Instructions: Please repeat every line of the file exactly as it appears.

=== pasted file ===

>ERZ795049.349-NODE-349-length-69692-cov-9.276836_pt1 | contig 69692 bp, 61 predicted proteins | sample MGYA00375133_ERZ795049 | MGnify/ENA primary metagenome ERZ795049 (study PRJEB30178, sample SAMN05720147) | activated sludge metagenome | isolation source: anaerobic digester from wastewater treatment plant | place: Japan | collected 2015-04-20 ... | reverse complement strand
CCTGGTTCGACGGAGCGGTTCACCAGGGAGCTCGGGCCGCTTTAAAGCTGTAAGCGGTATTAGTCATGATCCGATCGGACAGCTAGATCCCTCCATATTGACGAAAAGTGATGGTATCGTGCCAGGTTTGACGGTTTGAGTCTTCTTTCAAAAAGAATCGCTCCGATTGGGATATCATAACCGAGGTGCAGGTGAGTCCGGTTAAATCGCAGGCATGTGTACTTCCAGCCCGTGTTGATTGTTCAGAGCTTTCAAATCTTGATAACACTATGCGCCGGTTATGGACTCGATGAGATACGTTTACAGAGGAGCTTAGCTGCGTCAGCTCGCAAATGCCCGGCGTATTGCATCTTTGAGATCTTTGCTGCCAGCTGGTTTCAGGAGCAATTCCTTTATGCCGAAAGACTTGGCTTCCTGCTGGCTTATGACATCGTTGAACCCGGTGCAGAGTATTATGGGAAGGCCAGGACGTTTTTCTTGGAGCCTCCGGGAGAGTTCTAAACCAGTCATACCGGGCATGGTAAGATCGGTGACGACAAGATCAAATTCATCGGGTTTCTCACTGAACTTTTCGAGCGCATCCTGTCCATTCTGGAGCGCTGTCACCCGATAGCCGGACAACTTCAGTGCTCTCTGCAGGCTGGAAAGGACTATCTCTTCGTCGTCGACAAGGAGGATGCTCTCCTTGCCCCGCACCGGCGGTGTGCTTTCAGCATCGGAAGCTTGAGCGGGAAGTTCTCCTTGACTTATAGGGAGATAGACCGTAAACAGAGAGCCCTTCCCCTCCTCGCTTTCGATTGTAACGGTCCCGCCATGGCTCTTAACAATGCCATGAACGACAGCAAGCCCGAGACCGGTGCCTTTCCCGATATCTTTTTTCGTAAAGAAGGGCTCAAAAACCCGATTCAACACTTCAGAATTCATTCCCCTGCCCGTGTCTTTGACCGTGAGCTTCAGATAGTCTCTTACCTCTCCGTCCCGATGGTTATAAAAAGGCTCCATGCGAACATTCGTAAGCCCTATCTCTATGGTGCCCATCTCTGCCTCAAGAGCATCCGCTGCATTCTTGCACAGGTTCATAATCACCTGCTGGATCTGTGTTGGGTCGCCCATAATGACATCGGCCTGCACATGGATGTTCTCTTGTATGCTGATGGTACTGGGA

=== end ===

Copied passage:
>ERZ795049.349-NODE-349-length-69692-cov-9.276836_pt1 | contig 69692 bp, 61 predicted proteins | sample MGYA00375133_ERZ795049 | MGnify/ENA primary metagenome ERZ795049 (study PRJEB30178, sample SAMN05720147) | activated sludge metagenome | isolation source: anaerobic digester from wastewater treatment plant | place: Japan | collected 2015-04-20 ... | reverse complement strand
CCTGGTTCGACGGAGCGGTTCACCAGGGAGCTCGGGCCGCTTTAAAGCTGTAAGCGGTATTAGTCATGATCCGATCGGACAGCTAGATCCCTCCATATTGACGAAAAGTGATGGTATCGTGCCAGGTTTGACGGTTTGAGTCTTCTTTCAAAAAGAATCGCTCCGATTGGGATATCATAACCGAGGTGCAGGTGAGTCCGGTTAAATCGCAGGCATGTGTACTTCCAGCCCGTGTTGATTGTTCAGAGCTTTCAAATCTTGATAACACTATGCGCCGGTTATGGACTCGATGAGATACGTTTACAGAGGAGCTTAGCTGCGTCAGCTCGCAAATGCCCGGCGTATTGCATCTTTGAGATCTTTGCTGCCAGCTGGTTTCAGGAGCAATTCCTTTATGCCGAAAGACTTGGCTTCCTGCTGGCTTATGACATCGTTGAACCCGGTGCAGAGTATTATGGGAAGGCCAGGACGTTTTTCTTGGAGCCTCCGGGAGAGTTCTAAACCAGTCATACCGGGCATGGTAAGATCGGTGACGACAAGATCAAATTCATCGGGTTTCTCACTGAACTTTTCGAGCGCATCCTGTCCATTCTGGAGCGCTGTCACCCGATAGCCGGACAACTTCAGTGCTCTCTGCAGGCTGGAAAGGACTATCTCTTCGTCGTCGACAAGGAGGATGCTCTCCTTGCCCCGCACCGGCGGTGTGCTTTCAGCATCGGAAGCTTGAGCGGGAAGTTCTCCTTGACTTATAGGGAGATAGACCGTAAACAGAGAGCCCTTCCCCTCCTCGCTTTCGATTGTAACGGTCCCGCCATGGCTCTTAACAATGCCATGAACGACAGCAAGCCCGAGACCGGTGCCTTTCCCGATATCTTTTTTCGTAAAGAAGGGCTCAAAAACCCGATTCAACACTTCAGAATTCATTCCCCTGCCCGTGTCTTTGACCGTGAGCTTCAGATAGTCTCTTACCTCTCCGTCCCGATGGTTATAAAAAGGCTCCATGCGAACATTCGTAAGCCCTATCTCTATGGTGCCCATCTCTGCCTCAAGAGCATCCGCTGCATTCTTGCACAGGTTCATAATCACCTGCTGGATCTGTGTTGGGTCGCCCATAATGACATCGGCCTGCACATGGATGTTCTCTTGTATGCTGATGGTACTGGGA